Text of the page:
Genesis 1. God, the master storyteller of truth that your soul needs. From a beginning of beginnings of beginnings to a particular love-fueled purpose behind His creation story: redemption.
This series is related to a spiritual call (started in the early 90s) for me to walk a bridge—from the Judaic camp reaching out to the Messianic/Christian camp and then vice versa—crisscrossing it, realizing and later sharing who and what the real bridge is. Walk with me to discover God’s revelations and passionate plan for our souls.
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READING TIME: 3 MINUTES.
INTRODUCTION TO SERIES
Like any good story, it’s best to start at the beginning. The beginning moment that will lead to or expose a protagonist’s unmet desire. But with God’s masterful nonfiction storytelling, it’s not always that simple.
The sheer epic size and generational expanse of His story (the Bible) may appear to be a maximal approach. But in reality, it’s minimalistic, razor-focused on a single, eternally driven thread.
We read about what was, what is, and what is to come. But the exactness of time remains hidden. He talks of times yet defies time, because He created time and exists beyond this physical dimension . . . despite intersecting and embodying it.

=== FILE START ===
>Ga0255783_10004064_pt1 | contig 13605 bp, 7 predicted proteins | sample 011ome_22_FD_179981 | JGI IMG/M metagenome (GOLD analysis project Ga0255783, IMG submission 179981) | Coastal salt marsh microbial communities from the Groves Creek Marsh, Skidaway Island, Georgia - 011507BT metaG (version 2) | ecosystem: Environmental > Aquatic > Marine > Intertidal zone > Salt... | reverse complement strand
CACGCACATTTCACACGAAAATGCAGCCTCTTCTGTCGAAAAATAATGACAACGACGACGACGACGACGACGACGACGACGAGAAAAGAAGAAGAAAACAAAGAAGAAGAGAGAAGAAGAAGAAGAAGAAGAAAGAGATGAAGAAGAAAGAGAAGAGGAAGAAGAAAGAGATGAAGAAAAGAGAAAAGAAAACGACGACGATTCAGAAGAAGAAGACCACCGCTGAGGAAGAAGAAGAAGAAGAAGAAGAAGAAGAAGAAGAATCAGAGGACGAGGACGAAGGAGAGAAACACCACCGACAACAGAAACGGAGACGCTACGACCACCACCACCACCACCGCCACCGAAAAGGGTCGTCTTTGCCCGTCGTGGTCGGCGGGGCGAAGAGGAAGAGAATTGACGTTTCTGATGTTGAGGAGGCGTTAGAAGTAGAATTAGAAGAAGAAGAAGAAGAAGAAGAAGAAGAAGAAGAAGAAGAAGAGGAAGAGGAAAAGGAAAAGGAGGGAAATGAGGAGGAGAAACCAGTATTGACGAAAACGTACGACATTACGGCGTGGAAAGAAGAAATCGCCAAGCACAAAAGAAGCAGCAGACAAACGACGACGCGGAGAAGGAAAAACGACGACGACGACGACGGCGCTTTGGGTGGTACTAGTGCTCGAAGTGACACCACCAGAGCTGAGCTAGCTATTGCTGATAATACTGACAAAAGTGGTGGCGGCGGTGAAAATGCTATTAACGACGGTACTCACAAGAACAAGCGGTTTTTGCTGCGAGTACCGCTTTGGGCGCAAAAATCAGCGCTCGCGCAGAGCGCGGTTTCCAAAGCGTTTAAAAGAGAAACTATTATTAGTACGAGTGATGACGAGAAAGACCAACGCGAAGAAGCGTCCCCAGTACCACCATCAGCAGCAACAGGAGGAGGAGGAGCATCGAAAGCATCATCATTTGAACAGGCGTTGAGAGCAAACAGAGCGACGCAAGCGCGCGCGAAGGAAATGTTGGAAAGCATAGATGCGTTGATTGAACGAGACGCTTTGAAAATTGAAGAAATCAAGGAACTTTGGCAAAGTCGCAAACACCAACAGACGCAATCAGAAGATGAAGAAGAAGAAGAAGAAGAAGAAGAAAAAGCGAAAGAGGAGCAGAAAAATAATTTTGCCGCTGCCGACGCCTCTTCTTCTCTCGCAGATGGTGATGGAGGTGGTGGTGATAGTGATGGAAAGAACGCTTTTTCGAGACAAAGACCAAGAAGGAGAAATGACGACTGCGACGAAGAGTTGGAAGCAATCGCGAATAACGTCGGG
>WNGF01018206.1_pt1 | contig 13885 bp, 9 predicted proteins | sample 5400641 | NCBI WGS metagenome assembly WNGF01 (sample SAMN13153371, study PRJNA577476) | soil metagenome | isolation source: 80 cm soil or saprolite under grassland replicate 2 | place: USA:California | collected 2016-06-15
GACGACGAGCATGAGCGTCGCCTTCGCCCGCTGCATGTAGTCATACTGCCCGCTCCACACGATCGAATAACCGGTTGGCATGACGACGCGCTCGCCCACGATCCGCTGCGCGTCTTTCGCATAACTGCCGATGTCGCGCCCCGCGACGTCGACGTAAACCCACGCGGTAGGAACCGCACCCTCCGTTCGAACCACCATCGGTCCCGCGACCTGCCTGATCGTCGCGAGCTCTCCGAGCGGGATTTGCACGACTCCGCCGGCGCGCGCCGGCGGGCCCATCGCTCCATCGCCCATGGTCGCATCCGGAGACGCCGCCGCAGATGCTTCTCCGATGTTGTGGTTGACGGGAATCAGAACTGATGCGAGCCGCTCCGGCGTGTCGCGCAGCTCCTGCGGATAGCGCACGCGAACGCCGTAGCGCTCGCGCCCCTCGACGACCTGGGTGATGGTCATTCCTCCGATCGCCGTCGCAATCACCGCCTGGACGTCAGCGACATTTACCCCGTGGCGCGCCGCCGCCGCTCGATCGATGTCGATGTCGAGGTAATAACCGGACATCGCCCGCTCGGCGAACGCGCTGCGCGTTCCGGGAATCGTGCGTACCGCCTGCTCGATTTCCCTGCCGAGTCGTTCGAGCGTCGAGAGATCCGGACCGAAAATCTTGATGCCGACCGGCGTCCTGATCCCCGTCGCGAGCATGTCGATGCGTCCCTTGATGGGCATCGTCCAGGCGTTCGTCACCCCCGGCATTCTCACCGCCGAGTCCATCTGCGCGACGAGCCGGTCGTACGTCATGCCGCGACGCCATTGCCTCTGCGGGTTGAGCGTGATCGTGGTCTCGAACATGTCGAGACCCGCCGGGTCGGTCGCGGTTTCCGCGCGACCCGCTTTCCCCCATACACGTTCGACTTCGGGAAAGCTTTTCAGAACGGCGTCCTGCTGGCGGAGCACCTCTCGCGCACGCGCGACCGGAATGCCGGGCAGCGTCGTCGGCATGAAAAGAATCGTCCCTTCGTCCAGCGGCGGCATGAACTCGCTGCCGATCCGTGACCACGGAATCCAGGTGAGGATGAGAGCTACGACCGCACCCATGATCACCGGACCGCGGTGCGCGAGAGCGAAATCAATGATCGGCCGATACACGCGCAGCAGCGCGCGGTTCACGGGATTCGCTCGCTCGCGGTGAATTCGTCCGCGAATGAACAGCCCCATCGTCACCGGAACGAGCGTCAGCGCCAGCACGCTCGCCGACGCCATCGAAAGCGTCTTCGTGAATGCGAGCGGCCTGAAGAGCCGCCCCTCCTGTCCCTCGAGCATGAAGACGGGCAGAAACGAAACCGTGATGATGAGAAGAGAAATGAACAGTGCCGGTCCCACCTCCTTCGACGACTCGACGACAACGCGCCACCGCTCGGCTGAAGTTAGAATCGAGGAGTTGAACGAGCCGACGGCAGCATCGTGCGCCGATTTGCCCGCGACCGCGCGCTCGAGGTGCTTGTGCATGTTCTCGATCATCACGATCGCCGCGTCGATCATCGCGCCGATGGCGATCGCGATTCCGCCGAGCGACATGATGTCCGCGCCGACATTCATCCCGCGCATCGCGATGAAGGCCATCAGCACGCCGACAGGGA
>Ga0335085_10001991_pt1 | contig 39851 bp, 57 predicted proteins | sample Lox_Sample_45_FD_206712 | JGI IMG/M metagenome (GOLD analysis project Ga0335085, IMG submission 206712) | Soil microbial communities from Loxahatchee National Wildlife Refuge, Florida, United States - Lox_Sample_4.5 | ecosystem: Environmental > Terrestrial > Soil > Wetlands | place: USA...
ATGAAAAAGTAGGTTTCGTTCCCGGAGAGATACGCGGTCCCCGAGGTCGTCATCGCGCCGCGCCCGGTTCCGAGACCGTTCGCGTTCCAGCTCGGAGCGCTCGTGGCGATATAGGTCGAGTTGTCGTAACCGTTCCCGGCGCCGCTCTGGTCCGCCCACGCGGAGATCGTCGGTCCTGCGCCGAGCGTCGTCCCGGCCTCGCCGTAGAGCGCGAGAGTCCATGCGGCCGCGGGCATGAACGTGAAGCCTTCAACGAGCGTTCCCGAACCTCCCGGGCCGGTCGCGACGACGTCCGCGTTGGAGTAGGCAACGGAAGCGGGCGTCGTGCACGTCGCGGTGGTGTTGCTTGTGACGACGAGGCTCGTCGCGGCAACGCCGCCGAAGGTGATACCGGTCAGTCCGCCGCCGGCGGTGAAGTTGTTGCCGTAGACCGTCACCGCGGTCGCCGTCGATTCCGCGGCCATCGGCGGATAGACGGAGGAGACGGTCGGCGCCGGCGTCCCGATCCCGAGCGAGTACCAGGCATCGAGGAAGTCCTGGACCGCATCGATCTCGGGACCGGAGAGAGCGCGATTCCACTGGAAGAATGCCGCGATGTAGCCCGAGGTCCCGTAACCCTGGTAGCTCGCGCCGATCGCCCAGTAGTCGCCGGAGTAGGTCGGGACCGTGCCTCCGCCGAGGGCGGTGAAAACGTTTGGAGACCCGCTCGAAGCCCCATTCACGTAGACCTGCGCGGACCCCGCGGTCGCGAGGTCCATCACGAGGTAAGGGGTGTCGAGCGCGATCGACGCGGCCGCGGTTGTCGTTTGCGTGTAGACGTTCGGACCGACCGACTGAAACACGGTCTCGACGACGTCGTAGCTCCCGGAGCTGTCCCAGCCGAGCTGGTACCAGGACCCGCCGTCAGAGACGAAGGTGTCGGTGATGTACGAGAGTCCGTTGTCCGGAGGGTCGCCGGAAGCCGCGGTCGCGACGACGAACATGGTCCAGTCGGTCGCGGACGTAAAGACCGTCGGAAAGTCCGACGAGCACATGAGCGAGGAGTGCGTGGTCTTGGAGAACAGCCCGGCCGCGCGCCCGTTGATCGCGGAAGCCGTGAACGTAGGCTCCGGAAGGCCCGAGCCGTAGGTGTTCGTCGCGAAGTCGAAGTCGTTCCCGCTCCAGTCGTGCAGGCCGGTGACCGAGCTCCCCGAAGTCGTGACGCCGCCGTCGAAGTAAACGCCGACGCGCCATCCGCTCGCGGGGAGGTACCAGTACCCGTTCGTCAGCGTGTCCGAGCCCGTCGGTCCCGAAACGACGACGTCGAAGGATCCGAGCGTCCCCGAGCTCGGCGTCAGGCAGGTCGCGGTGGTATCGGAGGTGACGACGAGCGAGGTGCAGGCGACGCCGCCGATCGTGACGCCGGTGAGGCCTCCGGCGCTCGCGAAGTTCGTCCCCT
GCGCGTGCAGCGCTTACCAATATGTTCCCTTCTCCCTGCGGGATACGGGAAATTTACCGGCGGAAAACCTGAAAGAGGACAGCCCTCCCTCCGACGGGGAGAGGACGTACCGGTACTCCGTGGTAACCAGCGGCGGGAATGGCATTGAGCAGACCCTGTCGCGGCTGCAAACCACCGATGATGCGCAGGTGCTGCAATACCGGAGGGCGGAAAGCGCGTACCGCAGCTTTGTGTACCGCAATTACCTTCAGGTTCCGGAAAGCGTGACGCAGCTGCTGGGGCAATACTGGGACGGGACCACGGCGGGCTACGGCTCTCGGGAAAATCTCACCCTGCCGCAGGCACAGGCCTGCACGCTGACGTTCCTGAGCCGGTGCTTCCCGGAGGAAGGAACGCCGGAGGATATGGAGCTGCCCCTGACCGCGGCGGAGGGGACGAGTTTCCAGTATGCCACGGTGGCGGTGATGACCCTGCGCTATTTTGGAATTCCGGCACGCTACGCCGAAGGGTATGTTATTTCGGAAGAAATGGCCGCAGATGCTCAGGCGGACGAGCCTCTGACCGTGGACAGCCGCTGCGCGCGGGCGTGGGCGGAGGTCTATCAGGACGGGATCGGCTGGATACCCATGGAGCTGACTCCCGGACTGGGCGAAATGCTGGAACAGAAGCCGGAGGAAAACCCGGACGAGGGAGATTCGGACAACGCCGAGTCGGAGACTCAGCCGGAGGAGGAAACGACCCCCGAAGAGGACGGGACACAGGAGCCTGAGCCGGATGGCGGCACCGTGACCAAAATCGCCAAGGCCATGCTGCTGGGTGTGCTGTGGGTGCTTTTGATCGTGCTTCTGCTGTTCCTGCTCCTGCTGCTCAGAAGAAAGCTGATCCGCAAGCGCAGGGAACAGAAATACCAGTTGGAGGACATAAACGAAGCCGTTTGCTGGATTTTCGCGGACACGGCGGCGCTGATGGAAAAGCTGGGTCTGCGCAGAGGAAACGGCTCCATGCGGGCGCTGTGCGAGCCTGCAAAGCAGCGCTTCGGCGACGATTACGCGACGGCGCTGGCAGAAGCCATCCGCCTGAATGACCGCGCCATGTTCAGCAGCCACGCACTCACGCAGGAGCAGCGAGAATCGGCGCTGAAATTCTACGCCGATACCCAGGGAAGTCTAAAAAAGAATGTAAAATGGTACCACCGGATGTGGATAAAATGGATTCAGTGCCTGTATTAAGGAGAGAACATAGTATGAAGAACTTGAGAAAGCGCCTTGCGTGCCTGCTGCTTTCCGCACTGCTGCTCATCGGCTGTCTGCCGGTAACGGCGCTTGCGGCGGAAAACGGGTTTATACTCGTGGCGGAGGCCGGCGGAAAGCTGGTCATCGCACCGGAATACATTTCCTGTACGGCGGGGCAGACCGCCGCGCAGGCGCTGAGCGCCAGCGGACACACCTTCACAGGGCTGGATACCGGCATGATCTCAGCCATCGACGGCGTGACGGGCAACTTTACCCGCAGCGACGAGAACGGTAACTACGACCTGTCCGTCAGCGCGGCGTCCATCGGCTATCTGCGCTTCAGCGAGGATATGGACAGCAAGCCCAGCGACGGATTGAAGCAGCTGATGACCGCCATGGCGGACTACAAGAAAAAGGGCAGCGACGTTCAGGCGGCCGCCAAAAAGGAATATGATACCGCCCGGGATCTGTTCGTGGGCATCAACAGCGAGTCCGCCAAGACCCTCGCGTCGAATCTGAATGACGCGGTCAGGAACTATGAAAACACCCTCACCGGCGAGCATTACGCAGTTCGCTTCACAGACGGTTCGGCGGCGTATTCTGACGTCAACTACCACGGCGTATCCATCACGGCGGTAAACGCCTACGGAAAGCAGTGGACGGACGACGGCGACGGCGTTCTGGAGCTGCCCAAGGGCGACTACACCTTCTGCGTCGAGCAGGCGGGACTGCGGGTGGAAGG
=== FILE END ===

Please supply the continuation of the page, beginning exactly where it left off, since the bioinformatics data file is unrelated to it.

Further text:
Through it all, He is the ever-present, omniscient “character” in His unfolding story.
As we take our first steps along God’s story arc . . .
1. Part 1: We’ll explore the intent behind God’s creation process, particularly the “for the sake of” link that leads us to even more.
2. Part 2: We’ll peer into God’s intro line using a more wide-angled lens, like when a film moves in for an intimate closeup. And there’s an optional sidebar post to pause and consider His many unfolding “beginnings” examples.
3. Part 3a and Part 3b: We’ll continue the story dig and consider some compelling connections between the Genesis 1 in the Tanakh (Jewish Bible/”Old Testament”) and the New Testament.
GENESIS 1:1 INTENT
It’s God’s opening line that gets us, capturing, enticing, pulling us. Those famous first words beg to be unraveled.
We sense that they’re the gateway to something immeasurably higher, deeper, beyond ourselves.
Rashi, the famed biblical and Talmudic commentator from the Middle Ages, said that those initial [Hebrew] words of Genesis scream for explanation. (Okay, my word choice, but he did say it “calls aloud” for explanation.)
Homiletically—per commentary notes in the Stone Edition of The Chumash (an orthodox commentary on the first five books of the Bible)—the first word of this creation process b’reshit can be stated as . . .
“The world was created for the sake of [for the things that are called] beginnings.”
Stone’s commentary equates that to “God brought the world into being for the sake of things that are of such basic importance that the Torah calls them reishit (ראשית), meaning first or beginning.”
That is, the world was created for the sake of bringing forth Torah (the Law).
But that for-the-sake-of-the-Law beginning unleashes two other critical “beginnings”:
(1) The Law reveals the basics, the reflections, of what is good in God’s eyes while exposing the beginnings of humanity’s self-desired nature .